Archive for Wednesday, April 10, 2013

Modernizing Holmes

April 10, 2013

There seems to be a renewed interest in my all-time favorite fictional character: Sherlock Holmes. In the past couple of years, there have been two new movies about the famous British consulting detective in addition to a BBC series and now the CBS series “Elementary.” It is unfortunate that none of the above are really true to the original Sherlock Holmes character and stories.

To a Sherlock Holmes purist like me, making the Dr. Watson character a female goes over the top. In fact, the recent BBC series as well as “Elementary” are both set in the present modern time frame. To me, Sherlock and his trusty buddy, Dr. John Watson, should be left in the Victorian 1880-1900 time period. Now, don’t get me wrong, “Elementary” is a good detective show, but in my opinion, should have different leading characters. I’m having a tough time accepting Dr. Watson as a woman.

The American Heartland Theatre did a great job with a high-energy, comedic version of “The Hound of the Baskervilles.” Surprisingly, it didn’t stray far from the original story.

Trying to modernize Sherlock Holmes is really nothing new – there were movies about the original dynamic detective duo in the 1930s and 1940s. Sherlock Holmes is the best-known British fictional literary character, and his creator, Sir Arthur Conan Coyle, is probably the best-known British author after Charles Dickens.

Actually the Homes series started due to the failure of Conan Doyle to succeed as a doctor. He was a graduate from Edinburg University as a medical doctor. He served as medical officer on a whaling ship and returned to England and entered private practice which was a “bad news-good news” situation. The bad news was that his medical practice failed. The good news for millions of fans is that while waiting for patients who never came, he began writing short stories to help pass the time. These stories led him to a career as an author and enduring fame.

In those days before television or radio, the printed word was the only way to get news and in many cases entertainment. Publications often printed weekly short stories to entice readership. The “Strand” Magazine published a number of the Holmes stories over the years. In all, Conan Doyle wrote 56 Holmes short stories and four novels.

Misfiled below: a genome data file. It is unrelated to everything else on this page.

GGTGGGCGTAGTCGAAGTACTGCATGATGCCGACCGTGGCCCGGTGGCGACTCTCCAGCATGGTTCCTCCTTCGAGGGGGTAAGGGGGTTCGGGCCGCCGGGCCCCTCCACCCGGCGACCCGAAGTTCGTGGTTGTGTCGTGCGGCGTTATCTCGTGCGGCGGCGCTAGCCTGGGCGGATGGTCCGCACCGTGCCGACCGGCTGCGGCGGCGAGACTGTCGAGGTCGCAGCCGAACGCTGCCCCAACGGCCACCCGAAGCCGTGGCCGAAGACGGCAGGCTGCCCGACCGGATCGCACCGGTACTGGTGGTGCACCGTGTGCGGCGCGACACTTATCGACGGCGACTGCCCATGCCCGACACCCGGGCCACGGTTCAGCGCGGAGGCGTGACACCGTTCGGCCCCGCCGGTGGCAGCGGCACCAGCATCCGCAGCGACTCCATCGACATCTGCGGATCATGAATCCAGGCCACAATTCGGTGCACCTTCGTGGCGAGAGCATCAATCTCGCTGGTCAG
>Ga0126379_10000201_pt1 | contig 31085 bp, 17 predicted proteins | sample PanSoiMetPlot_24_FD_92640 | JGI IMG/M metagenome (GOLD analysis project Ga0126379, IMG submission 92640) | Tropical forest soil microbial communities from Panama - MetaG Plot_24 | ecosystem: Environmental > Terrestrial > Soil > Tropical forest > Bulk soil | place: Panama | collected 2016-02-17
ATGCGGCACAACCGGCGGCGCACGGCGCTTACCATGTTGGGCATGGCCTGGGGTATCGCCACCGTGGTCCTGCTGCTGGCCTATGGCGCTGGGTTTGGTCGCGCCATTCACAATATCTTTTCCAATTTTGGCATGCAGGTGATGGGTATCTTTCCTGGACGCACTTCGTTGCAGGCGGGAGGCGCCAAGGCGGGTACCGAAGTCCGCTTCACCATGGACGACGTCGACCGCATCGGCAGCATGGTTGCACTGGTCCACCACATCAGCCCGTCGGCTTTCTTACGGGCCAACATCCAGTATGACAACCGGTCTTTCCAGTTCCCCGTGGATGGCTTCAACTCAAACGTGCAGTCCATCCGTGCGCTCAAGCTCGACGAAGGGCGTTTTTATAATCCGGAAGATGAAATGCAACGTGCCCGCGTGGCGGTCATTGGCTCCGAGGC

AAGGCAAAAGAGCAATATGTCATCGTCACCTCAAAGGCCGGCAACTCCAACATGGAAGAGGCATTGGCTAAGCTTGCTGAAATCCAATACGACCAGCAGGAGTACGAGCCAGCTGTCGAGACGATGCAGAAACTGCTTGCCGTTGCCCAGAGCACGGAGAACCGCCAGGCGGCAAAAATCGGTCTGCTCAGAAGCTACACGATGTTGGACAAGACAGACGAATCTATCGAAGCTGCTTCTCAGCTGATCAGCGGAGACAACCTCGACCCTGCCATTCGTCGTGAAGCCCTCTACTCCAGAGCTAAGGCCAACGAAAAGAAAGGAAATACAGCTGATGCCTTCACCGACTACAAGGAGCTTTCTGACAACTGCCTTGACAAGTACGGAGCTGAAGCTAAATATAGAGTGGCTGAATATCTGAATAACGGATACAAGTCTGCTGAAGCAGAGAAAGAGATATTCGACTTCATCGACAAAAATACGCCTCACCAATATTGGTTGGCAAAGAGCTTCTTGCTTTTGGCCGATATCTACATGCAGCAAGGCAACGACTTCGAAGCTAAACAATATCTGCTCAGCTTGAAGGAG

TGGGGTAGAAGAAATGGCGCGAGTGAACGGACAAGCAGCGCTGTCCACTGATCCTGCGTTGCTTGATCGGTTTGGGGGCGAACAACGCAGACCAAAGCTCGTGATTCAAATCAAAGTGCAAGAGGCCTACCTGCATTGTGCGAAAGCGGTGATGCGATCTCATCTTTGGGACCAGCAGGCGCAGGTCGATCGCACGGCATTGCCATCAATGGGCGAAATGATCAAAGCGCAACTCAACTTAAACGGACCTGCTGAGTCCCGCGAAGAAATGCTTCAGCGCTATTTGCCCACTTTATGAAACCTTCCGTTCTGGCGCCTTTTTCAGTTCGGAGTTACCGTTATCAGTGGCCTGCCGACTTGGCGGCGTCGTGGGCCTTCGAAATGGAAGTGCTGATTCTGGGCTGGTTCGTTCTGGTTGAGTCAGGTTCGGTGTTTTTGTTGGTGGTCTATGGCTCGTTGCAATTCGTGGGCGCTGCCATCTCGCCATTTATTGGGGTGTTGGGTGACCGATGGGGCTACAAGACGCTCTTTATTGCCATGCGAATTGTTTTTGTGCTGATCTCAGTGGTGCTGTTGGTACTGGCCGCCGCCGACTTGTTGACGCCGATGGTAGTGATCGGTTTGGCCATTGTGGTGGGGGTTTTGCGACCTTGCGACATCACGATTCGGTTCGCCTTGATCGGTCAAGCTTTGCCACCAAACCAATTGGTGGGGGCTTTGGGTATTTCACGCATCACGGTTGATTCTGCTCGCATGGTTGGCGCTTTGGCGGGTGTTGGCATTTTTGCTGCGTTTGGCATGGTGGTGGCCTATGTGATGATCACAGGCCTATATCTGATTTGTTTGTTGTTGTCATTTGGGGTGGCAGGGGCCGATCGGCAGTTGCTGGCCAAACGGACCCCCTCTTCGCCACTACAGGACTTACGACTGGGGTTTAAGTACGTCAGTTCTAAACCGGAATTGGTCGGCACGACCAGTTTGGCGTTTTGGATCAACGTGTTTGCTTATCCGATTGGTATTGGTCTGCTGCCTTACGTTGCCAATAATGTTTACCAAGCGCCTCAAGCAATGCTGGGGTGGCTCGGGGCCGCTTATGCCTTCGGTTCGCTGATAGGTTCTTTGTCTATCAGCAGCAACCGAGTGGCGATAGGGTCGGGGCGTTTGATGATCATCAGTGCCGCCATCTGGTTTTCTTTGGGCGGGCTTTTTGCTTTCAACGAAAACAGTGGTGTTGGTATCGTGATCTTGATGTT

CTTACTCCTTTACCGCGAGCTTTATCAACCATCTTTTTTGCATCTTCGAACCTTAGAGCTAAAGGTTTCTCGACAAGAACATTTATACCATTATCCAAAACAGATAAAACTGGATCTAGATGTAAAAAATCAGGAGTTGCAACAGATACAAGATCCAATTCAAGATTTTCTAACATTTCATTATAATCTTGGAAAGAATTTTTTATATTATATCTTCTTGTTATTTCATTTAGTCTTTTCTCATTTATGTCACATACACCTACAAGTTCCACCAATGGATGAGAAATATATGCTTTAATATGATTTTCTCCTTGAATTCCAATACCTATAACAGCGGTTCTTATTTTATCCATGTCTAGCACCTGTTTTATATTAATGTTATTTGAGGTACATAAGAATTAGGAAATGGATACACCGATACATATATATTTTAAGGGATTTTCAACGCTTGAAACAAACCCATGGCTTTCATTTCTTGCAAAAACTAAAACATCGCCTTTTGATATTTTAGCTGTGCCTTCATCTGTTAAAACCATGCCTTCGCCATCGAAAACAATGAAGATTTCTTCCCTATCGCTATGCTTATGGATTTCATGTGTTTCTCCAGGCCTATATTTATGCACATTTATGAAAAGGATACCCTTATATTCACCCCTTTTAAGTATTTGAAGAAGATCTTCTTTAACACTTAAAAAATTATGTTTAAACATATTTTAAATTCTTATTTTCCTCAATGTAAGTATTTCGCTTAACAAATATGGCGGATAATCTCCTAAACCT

He grew tired of Holmes, who was a “consulting detective” not a private detective, and tried to kill him off. The public didn’t agree and the character returned. Conan Doyle was an avid historian and was knighted for his service to his country when he wrote articles in defense of British actions in the Boer War. England was roundly condemned throughout the world and Conan Doyle’s writing presented a case for British conduct in the conflict.

The Holmes character was a genius with knowledge of science and law. He was a skilled boxer and enjoyed playing the violin. Sherlock was a master of deductive reasoning which led him to solving cases. He was a heroin user, although it should be remembered it was legal at that time. A unique contribution to literature was the use of Dr. Watson as both a participant and narrator.

Holmes lived at 221B Baker St., which is now a Sherlock Holmes museum. I have read almost all of the original Holmes stories and a number written by family members, particularly Adrian Conan Doyle, son of Sir Arthur. If any new stories are set in the Victorian era and true to the original characters, I enjoy them.

I would suggest if you enjoy reading some good short stories, check out an anthology of Sherlock Holmes stories at the library. You will find them interesting and a good look at life a century-and-a-half ago.


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